According to Chaparhar district governor Mohammad Sediq Dawlatzai, the blast took place on Monday when one of the girls, all aged between nine and 11, accidentally struck the mine with an axe.
“An old mine left over from the time of the jihad (against Soviet troops in the 1980s) exploded, killing 10 girls and wounding two others,” he said.
However, Nangarhar provincial government spokesman Ahmad Zia Abdulzai said that the mine was planted by “the enemies of Afghanistan”, a reference to Taliban insurgents.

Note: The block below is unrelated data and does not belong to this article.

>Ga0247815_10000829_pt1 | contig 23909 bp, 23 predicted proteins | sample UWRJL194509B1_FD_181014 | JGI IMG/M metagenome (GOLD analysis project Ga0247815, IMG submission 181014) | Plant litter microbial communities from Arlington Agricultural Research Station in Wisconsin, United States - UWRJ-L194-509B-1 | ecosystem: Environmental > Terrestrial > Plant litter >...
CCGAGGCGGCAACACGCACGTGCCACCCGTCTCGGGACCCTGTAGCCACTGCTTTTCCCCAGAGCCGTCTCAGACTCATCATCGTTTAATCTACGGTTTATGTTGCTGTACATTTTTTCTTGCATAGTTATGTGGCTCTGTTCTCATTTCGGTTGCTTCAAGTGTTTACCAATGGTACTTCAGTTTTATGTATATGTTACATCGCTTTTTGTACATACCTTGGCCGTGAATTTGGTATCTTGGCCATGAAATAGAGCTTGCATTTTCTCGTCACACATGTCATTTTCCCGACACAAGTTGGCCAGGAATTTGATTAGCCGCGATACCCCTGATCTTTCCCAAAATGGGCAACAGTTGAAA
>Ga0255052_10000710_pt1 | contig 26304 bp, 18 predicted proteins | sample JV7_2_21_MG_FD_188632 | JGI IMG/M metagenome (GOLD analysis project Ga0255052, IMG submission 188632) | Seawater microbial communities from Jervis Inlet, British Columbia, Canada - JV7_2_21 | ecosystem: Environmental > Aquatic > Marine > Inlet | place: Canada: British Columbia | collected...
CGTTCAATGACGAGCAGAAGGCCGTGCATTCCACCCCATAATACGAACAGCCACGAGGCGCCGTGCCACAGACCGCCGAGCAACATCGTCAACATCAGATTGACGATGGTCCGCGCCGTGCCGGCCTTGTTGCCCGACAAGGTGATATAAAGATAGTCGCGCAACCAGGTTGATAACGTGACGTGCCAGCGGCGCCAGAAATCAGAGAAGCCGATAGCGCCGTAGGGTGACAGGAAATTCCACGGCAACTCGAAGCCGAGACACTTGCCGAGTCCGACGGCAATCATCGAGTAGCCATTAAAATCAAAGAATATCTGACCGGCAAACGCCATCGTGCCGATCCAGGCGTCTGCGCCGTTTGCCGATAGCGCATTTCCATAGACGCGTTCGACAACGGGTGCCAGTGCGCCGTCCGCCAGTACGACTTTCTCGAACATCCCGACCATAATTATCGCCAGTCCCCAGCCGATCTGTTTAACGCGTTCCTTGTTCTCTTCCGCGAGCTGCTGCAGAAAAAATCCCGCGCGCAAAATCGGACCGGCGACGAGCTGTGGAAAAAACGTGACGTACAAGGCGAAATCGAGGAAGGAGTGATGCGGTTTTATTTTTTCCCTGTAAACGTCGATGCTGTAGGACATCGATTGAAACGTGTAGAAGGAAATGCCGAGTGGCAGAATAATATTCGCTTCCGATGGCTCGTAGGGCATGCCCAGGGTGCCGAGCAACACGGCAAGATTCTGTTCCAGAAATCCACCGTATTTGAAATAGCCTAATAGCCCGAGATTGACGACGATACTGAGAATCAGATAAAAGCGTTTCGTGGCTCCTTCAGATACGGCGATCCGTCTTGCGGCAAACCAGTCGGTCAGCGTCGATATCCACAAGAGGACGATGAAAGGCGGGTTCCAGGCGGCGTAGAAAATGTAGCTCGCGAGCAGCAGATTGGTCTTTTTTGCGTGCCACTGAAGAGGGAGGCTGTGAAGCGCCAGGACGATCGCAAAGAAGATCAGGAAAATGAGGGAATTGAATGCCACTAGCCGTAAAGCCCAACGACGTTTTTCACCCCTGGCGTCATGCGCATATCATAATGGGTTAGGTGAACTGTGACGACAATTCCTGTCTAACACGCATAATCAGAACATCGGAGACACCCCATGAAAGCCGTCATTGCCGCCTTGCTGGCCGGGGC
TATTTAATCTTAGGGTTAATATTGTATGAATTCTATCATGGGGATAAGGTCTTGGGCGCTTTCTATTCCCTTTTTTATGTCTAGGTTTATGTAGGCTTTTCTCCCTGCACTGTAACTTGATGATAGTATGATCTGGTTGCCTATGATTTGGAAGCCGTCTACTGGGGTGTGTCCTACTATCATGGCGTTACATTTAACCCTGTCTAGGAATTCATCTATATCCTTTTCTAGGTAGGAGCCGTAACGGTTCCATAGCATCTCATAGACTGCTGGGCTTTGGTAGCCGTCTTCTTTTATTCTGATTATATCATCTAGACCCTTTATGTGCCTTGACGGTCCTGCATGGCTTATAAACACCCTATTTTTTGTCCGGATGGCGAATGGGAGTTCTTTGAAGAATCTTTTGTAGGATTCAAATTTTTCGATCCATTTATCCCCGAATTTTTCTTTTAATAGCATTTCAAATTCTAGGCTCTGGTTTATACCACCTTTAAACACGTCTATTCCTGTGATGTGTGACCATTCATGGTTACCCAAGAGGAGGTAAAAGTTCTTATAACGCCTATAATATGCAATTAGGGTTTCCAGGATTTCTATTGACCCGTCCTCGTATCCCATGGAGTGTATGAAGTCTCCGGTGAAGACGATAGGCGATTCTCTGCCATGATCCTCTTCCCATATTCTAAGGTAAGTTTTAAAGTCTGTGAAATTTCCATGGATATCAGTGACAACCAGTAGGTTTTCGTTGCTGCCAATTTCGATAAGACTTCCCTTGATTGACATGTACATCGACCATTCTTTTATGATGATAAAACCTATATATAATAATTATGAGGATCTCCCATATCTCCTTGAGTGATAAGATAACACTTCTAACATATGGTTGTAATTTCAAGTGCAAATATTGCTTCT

The militants use improvised explosive devices, including roadside bombs, against Afghan forces, foreign troops and civilians.
In the first six months of 2012, over 1,140 Afghan civilians were killed and around 2,000 were wounded, mostly by roadside bombs, according to statistics released by the United Nations. Thirty percent of the casualties were women and children.
The United States and its allies invaded Afghanistan in 2001 as part of Washington’s so-called war on terror. The offensive removed the Taliban from power, but insecurity remains across the country.